Israel’s collective punishment of the people of Gaza and beyond for the actions of Hamas is comprehensive. Some might ask why this is a trade union issue. With such a litany of human and workers’ rights abuses – how could it not be?

The hallmark of the trade union movement is our solidarity – solidarity that reaches well beyond our own workplaces and our own sectors of employment. Look at the support that striking EIS and EIS-FELA members in their fights for pay justice have received in the past year from trade unionists across Scotland, the UK and internationally.

Trade union solidarity transcends borders. Our internationalism is how we have learned to understand injustice wherever it shows itself in the world. To understand what it looks like; why it exists; who’s behind it and how to challenge it – how to challenge it when we’re right within touching distance of the powerful people, organisations and governments who act as oppressors.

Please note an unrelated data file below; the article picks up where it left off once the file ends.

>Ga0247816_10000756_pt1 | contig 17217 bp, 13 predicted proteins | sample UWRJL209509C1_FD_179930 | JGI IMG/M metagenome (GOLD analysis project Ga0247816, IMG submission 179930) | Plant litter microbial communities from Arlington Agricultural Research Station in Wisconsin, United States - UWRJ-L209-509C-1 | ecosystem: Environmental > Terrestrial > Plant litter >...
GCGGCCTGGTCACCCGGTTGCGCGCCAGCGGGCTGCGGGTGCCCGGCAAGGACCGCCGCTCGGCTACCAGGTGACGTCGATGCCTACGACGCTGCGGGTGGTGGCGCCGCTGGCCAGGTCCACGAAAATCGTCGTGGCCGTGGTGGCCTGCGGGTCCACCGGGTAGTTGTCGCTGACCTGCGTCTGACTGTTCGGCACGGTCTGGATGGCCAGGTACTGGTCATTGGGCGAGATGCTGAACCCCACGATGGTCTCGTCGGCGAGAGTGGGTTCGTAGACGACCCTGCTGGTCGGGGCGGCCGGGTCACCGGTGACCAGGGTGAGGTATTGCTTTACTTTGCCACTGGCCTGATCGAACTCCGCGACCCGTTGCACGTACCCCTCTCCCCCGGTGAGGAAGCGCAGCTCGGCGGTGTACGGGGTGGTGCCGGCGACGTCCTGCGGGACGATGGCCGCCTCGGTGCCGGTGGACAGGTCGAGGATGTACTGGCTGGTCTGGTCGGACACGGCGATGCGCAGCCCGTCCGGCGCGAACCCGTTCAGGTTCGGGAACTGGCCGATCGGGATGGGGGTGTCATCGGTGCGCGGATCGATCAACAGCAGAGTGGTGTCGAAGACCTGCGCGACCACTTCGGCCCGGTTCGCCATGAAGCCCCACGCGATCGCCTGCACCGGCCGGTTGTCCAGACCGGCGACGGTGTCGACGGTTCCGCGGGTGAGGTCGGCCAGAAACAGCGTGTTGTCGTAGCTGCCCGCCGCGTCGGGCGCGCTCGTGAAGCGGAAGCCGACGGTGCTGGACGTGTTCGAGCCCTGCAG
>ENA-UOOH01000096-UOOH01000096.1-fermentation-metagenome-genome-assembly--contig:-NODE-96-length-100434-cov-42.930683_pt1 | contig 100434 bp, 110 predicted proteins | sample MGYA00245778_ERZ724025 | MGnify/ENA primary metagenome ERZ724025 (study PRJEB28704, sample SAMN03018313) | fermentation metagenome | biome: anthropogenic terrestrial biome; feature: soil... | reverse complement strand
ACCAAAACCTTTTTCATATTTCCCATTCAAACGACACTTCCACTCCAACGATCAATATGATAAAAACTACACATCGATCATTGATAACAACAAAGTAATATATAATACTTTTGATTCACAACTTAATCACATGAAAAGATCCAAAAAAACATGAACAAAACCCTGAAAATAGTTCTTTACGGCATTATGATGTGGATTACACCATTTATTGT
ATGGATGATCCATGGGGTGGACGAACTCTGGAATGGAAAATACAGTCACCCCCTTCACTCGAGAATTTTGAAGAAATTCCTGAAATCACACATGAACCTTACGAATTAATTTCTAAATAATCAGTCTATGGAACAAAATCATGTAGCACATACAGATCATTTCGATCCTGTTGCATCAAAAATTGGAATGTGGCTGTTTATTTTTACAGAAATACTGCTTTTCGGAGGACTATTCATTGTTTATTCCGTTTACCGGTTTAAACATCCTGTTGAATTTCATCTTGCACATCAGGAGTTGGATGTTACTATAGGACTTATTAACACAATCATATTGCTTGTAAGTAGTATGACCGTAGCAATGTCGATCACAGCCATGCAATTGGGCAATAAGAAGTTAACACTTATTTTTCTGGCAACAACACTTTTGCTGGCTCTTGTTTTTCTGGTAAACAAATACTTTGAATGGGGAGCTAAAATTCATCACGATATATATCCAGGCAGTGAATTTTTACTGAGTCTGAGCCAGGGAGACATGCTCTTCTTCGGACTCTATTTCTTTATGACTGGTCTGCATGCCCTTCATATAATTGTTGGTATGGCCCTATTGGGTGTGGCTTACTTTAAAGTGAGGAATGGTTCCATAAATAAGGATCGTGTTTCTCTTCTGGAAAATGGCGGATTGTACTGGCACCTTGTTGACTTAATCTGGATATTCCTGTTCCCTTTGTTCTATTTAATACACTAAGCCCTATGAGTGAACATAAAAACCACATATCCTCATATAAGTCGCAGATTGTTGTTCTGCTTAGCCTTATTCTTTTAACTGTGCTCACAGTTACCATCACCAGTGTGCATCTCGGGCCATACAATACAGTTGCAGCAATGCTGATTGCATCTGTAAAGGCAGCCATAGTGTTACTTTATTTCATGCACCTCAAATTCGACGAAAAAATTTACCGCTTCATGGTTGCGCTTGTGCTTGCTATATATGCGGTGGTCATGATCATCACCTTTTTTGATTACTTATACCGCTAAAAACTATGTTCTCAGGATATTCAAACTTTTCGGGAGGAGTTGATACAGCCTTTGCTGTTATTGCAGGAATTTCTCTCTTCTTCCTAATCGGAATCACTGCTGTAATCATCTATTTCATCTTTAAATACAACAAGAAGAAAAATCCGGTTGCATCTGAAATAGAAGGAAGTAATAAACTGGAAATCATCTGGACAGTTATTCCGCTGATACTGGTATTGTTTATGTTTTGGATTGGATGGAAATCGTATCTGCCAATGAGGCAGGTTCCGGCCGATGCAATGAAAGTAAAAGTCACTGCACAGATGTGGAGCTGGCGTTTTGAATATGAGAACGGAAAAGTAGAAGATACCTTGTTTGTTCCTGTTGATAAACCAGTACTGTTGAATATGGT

But as a trade union movement we’ve learned how to challenge injustice too when we’re not the direct targets of it, when we’re at a geographical distance but are called upon by our sisters, brothers and all other siblings who are in the grip of it to receive their testimonies by letter or email or some other media- and we challenge it by taking to the streets, like thousands have in major Scottish cities every single week since the latest onslaught upon Gaza began, bringing our trade union banners and making our trade union voices heard amongst the many others of like-mind. We make our solidarity visible on the streets.